Good News? Not So Fast - What the Unemployment Dip Really Means

This is a rush transcript from "On the Record," February 5, 2010. This copy may not be in its final form and may be updated.

GRETA VAN SUSTEREN, FOX NEWS HOST: Well (INAUDIBLE) and we have the latest unemployment numbers. It sounds like pretty good news to us. The unemployment rate for January is at 9.7. That's down from December's 10 percent. But Steve Moore says don't polish your briefcase just yet. Jobs are not back. Steve Moore joins us live. He's co-author of the new book, "Return to Prosperity."

Steve, I saw that 9.7 today and I thought, OK, great, we're -- you know, maybe that's the beginning of a trend. But then I dug a little deeper, read what you said, and it's not. We shouldn't be cheering, at least not yet.

STEPHEN MOORE, WALL STREET JOURNAL, "RETURN TO PROSPERITY" CO- AUTHOR: Well, Greta, first of all, it -- there is that kind of psychological plateau that now we're below 10 percent unemployment, and I think that is important. And the fact that we did see a dip in the unemployment rate is a good number. So I'm happy about that, although 9.7 percent is still a very high rate.

The underlying numbers, though, are a little less cheerful than that. If you look at some of the things that the Labor Department told us today, one of the most important things, Greta, they said is that we actually lost about three quarters of a million more jobs last year than had been originally estimated. So that's a really bad number.

The other problem is, Greta, and maybe the biggest problem of all, is we're still not creating new jobs. There were 20,000 jobs lost in this latest Labor Department report, and we should be in a phase right now where employers are starting to hire more workers. That just isn't happening yet, and I think it speaks to the fact that maybe what Washington has been doing isn't working too well.

VAN SUSTEREN: Well, you know, when I read the 9.7 percent and I was delighted to hear the number had come down from the 10 percent in December...


VAN SUSTEREN: ... then I read that -- then I read that, you know, you were basically putting on the brakes. So I thought, well, maybe the 9.7 is down from the 10 because there are more people who are discouraged from looking for jobs. Of course, that would necessarily boost the -- help the 9.7 number.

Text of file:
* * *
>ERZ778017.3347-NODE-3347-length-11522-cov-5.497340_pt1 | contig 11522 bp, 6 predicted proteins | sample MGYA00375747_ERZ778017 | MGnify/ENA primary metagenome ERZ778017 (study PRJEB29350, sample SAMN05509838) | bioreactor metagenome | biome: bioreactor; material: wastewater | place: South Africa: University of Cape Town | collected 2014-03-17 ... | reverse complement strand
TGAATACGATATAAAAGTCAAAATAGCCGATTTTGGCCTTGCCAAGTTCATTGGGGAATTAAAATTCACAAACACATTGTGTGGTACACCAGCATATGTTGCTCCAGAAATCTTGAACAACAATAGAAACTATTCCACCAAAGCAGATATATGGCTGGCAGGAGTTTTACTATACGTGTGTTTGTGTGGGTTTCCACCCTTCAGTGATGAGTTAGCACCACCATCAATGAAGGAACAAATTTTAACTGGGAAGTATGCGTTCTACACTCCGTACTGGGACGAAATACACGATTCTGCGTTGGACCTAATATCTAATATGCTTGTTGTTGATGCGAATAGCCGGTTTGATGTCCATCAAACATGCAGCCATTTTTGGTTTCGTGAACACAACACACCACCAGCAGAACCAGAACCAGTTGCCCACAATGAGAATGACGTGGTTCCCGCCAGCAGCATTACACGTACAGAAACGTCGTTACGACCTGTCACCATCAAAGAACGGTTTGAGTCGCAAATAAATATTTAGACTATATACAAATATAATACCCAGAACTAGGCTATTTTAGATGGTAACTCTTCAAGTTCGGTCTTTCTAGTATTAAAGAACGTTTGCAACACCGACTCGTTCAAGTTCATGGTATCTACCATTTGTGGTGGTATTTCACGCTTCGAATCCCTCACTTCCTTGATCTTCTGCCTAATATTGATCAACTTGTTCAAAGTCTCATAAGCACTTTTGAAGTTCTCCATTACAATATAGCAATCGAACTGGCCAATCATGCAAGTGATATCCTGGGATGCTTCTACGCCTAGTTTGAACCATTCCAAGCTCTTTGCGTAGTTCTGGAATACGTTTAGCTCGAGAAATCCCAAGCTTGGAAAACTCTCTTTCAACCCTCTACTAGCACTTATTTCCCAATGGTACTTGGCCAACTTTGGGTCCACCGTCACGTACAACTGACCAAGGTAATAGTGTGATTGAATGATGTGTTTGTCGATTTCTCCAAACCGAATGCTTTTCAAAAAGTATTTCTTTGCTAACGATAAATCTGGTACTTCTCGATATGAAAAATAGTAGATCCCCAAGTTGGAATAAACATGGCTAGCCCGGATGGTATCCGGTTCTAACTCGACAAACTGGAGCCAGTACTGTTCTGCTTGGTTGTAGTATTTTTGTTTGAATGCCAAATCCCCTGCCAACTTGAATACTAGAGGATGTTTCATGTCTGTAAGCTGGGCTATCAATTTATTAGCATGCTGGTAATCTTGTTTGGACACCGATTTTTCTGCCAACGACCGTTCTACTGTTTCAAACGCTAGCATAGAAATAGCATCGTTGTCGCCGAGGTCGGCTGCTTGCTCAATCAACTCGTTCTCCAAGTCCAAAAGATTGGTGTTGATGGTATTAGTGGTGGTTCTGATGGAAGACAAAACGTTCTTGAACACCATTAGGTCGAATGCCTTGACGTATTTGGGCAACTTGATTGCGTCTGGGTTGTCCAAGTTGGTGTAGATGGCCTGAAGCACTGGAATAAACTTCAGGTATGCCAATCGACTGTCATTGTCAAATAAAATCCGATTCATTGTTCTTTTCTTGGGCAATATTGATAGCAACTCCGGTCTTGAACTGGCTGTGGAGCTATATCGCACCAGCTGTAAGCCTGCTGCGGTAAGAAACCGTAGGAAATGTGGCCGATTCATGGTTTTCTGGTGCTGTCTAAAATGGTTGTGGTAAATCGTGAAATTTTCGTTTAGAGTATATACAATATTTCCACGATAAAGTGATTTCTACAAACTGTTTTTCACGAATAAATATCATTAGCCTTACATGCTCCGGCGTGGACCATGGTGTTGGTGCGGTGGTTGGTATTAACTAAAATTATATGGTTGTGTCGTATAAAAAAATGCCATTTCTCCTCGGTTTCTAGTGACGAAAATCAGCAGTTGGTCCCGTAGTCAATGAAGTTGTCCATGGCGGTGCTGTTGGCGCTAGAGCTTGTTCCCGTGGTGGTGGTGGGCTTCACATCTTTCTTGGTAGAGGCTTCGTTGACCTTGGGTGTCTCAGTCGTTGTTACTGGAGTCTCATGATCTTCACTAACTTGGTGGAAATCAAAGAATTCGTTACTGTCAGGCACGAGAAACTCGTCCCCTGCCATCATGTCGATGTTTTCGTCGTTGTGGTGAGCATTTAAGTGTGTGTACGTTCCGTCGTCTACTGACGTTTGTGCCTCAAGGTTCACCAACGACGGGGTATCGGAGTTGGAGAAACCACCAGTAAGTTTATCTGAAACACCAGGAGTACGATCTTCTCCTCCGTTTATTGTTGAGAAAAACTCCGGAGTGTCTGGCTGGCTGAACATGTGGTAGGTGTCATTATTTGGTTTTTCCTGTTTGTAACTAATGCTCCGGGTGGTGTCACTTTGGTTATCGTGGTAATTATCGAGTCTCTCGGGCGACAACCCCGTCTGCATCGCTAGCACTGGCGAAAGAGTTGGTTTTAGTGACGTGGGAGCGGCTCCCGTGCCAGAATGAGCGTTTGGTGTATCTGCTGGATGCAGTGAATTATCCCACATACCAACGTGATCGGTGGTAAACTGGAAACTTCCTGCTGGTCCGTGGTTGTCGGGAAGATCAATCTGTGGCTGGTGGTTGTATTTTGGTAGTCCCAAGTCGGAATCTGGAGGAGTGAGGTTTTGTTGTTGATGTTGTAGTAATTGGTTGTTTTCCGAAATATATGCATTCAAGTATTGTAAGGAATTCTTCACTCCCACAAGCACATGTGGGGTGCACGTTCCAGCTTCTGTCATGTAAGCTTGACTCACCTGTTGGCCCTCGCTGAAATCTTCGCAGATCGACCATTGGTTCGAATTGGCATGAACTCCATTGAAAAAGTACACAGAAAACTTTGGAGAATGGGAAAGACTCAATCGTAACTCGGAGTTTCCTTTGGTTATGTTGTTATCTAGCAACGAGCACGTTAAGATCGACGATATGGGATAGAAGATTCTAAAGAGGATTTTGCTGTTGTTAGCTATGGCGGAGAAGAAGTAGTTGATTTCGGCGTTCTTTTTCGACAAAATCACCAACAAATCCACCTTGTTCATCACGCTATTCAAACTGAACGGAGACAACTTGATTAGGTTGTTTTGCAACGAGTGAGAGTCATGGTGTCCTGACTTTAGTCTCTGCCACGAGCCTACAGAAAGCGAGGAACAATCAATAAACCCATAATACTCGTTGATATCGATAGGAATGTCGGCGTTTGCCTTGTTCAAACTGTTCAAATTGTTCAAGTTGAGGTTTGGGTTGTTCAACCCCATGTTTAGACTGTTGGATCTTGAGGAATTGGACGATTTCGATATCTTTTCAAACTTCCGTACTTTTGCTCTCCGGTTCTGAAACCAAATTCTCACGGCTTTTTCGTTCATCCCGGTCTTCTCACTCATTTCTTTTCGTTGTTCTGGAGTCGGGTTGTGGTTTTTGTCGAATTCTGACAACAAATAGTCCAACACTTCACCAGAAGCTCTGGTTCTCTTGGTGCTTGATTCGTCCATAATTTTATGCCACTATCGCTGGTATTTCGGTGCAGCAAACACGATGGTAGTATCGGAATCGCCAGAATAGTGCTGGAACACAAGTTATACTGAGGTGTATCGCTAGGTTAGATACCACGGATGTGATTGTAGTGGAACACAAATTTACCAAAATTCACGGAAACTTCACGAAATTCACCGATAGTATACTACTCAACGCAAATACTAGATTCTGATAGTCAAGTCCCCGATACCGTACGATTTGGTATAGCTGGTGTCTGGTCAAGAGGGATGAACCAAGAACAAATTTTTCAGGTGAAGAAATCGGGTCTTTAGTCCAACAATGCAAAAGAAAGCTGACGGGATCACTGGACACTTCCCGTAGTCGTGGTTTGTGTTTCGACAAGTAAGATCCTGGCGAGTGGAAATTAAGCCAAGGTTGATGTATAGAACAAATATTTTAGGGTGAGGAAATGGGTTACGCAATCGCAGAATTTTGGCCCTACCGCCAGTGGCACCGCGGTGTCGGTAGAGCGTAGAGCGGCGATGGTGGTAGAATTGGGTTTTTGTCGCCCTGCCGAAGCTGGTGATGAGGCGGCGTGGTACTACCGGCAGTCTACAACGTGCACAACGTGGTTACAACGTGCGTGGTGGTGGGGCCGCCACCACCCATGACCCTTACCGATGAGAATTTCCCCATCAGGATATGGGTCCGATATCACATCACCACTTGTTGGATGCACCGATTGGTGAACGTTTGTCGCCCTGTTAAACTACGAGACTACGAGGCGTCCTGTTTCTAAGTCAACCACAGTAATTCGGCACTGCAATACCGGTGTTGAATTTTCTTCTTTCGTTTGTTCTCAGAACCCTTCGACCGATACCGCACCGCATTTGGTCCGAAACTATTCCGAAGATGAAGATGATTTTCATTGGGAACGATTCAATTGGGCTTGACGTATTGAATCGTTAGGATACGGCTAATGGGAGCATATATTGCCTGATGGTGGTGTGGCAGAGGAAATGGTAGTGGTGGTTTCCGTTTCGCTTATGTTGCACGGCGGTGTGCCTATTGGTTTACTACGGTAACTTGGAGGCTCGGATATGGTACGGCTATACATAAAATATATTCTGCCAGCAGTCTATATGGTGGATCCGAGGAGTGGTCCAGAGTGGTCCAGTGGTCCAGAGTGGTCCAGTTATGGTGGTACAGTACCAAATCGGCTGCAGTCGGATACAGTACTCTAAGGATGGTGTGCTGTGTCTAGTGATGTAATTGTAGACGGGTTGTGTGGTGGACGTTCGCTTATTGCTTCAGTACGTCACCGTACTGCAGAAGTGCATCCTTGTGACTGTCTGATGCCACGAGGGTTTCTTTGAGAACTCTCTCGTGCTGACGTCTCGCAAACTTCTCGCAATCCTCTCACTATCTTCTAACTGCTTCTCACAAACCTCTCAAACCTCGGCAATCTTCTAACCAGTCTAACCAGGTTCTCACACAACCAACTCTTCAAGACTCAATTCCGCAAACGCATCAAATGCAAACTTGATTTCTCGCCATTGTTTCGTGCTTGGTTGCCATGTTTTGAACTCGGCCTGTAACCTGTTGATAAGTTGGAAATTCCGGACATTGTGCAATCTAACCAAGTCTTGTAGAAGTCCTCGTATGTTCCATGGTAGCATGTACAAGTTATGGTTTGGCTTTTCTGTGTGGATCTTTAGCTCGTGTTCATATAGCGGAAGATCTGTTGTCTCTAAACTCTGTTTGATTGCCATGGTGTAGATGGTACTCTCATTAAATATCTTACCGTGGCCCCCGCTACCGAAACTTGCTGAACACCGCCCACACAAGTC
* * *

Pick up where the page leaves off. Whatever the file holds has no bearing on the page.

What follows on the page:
So I went to the underemployment rate. Now, in December -- that -- those are the people -- those are the people who've just given up. They're in utter despair. It includes them.


VAN SUSTEREN: Underemployment rate in December was 17.3 percent. It actually went down to 16.5 percent in January. So that's a good sign. And aren't these numbers sort of lag indicators, sort of, I mean -- so, you know, they're sort of the last to sort of begin the engine of change. So that's sort of -- that -- I mean, so it's a little bit encouraging.

MOORE: Yes. Look, there were some encouraging numbers here, but when you're still losing job the third year into a recession, Greta, that's not a good sign. That means that we're just not doing in Washington what it takes to get these unemployed workers hired.

I'll just tell you a personal anecdote. We needed to hire a house cleaner about a month ago. We put an ad in the newspaper. Greta, we had 300 responses for one ad for one house cleaner.

VAN SUSTEREN: Yes, but...

MOORE: And I talked to small businessmen, who -- when people have job openings, they're just deluged with applications. And so I really have a theory that the unemployment rate is a lot higher than these statistics are really indicating.